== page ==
Also, I've read in VA. calendar's month notice is required. Therefore, the 30 day would be served prior to the periodic rent due date and expire the end of the following month (i.e. 30 day notice served today would not expire until 9/30 if the rent were due 9/1).
 

JETX

Senior Member
CA. Landlady said:
Also, I've read in VA. calendar's month notice is required.
Please provide a link to the Virginia statute showing that a full 'calendar' month is required. I have not found it.

Here is what I have found and there is NO mention of a calendar month requirement:
"§ 55-248.31. Noncompliance with rental agreement.
Except as provided in this chapter, if there is a material noncompliance by the tenant with the rental agreement or a violation of § 55-248.16 materially affecting health and safety, the landlord may serve a written notice on the tenant specifying the acts and omissions constituting the breach and stating that the rental agreement will terminate upon a date not less than thirty days after receipt of the notice if the breach is not remedied in twenty-one days, and that the rental agreement shall terminate as provided in the notice. If the breach is remediable by repairs or the payment of damages or otherwise and the tenant adequately remedies the breach prior to the date specified in the notice, the rental agreement shall not terminate. If the tenant commits a breach which is not remediable, the landlord may serve a written notice on the tenant specifying the acts and omissions constituting the breach and stating that the rental agreement will terminate upon a date not less than thirty days after receipt of the notice. Notwithstanding anything to the contrary contained elsewhere in this chapter, when a breach of the tenant's obligations under this chapter or the rental agreement involves or constitutes a criminal or a willful act, which is not remediable and which poses a threat to health or safety, the landlord may terminate the rental agreement immediately and proceed to obtain possession of the premises. The initial hearing on the landlord's action for immediate possession of the premises shall be held within fifteen calendar days from the date of service on the tenant; however, the court shall order an earlier hearing when emergency conditions are alleged to exist upon the premises which constitute an immediate threat to the health or safety of the other tenants. After the initial hearing, if the matter is scheduled for a subsequent hearing or for a contested trial, the court, to the extent practicable, shall order that the matter be given priority on the court's docket. Such subsequent hearing or contested trial shall be heard no later than thirty days from the date of service on the tenant. During the interim period between the date of the initial hearing and the date of any subsequent hearing or contested trial, the court may afford any further remedy or relief as is necessary to protect the interests of parties to the proceeding or the interests of any other tenant residing on the premises."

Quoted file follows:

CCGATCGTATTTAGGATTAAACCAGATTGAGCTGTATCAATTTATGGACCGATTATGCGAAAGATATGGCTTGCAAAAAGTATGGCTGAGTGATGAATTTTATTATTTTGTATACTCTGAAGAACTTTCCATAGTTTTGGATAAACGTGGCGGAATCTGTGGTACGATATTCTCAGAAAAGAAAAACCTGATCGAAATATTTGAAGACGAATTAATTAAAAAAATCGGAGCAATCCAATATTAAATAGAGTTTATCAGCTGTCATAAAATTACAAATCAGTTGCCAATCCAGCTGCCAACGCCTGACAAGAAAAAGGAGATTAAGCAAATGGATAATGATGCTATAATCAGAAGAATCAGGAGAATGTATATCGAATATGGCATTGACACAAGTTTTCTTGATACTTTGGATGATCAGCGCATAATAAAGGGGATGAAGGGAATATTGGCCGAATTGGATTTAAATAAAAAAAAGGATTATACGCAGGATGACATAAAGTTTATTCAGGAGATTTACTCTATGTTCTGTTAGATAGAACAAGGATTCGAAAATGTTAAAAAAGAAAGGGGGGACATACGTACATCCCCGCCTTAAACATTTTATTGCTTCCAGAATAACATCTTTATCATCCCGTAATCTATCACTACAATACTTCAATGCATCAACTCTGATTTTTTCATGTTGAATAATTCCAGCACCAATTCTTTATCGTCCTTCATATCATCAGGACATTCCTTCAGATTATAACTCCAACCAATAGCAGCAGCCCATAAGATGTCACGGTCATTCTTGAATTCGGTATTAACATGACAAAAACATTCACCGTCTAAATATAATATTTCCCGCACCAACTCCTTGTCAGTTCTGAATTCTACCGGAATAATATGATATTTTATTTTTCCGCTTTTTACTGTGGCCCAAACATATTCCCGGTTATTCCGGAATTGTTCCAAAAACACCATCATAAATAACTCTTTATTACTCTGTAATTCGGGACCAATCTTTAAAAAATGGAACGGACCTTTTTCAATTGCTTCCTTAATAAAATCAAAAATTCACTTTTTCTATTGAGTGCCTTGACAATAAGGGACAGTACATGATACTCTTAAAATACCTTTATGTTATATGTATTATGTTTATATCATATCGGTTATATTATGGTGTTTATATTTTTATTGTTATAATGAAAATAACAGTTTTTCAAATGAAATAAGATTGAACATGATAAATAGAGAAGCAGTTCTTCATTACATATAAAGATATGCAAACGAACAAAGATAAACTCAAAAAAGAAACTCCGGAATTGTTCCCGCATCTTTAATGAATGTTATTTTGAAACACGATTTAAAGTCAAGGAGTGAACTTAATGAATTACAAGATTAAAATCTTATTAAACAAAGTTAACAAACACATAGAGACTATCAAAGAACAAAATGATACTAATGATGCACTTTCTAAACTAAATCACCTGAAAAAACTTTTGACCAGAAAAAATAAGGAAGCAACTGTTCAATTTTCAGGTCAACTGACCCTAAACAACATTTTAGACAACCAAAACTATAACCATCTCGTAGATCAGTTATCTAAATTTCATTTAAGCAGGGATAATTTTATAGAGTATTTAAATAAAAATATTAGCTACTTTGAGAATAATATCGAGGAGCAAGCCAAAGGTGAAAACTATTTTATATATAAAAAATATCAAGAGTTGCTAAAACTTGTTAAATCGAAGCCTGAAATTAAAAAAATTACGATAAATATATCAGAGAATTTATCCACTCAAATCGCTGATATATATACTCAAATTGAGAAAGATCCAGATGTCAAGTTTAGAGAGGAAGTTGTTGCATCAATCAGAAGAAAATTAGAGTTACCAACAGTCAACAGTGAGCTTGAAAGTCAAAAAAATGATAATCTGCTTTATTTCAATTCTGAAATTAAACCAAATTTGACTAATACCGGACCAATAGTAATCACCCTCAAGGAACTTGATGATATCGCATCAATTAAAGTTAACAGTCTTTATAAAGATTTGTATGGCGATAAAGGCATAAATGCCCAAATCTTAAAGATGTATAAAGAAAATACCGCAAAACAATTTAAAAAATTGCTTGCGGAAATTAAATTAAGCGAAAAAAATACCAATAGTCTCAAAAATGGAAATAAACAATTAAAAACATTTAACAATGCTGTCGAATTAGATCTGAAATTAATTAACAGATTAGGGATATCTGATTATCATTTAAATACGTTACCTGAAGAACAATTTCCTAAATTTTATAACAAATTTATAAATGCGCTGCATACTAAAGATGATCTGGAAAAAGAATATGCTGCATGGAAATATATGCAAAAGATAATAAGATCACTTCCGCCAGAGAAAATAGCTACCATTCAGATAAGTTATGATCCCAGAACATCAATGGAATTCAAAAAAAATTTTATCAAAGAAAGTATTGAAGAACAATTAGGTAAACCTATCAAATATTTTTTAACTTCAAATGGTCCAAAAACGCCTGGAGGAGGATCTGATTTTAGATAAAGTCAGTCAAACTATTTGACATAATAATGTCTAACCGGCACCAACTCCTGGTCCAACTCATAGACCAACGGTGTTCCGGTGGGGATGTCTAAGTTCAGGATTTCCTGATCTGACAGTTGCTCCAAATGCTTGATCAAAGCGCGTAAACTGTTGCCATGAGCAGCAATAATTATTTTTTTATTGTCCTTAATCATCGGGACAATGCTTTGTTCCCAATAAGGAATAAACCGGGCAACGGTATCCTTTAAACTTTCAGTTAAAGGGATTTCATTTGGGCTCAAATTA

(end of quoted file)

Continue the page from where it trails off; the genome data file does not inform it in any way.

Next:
Source: http://leg1.state.va.us/cgi-bin/legp504.exe?000+cod+55-248.31

And:
"§ 55-248.15. Tenancy at will; effect of notice of change of terms or provisions of tenancy.
A notice of any change by a landlord or tenant in any terms or provisions of a tenancy at will shall constitute a notice to vacate the premises, and such notice of change shall be given in accordance with the terms of the rental agreement, if any, or as otherwise required by law."

Further:
"§ 55-248.20. Tenant to surrender possession of dwelling unit.
At the termination of the term of tenancy, whether by expiration of the rental agreement or by reason of default by the tenant, the tenant shall promptly vacate the premises, removing all items of personal property and leaving the premises in good and clean order, reasonable wear and tear excepted. If the tenant fails to vacate, the landlord may bring an action for possession and damages, including reasonable attorney's fees."

And:
"§ 55-248.35. Remedy after termination.
If the rental agreement is terminated, the landlord may have a claim for possession and for rent and a separate claim for actual damages for breach of the rental agreement, reasonable attorney's fees as provided in § 55-248.31, and the cost of service of any notice under § 55-225 or § 55-248.31 or process by a sheriff or private process server which cost shall not exceed the amount authorized by § 55-248.31:1, which claims may be enforced, without limitation, by the institution of an action for unlawful entry or detainer. Actual damages for breach of the rental agreement may include a claim for such rent as would have accrued until the expiration of the term thereof or until a tenancy pursuant to a new rental agreement commences, whichever first occurs; provided that nothing herein contained shall diminish the duty of the landlord to mitigate actual damages for breach of the rental agreement. In obtaining post-possession judgments for actual damages as defined herein, the landlord shall not seek a judgment for accelerated rent through the end of the term of the tenancy.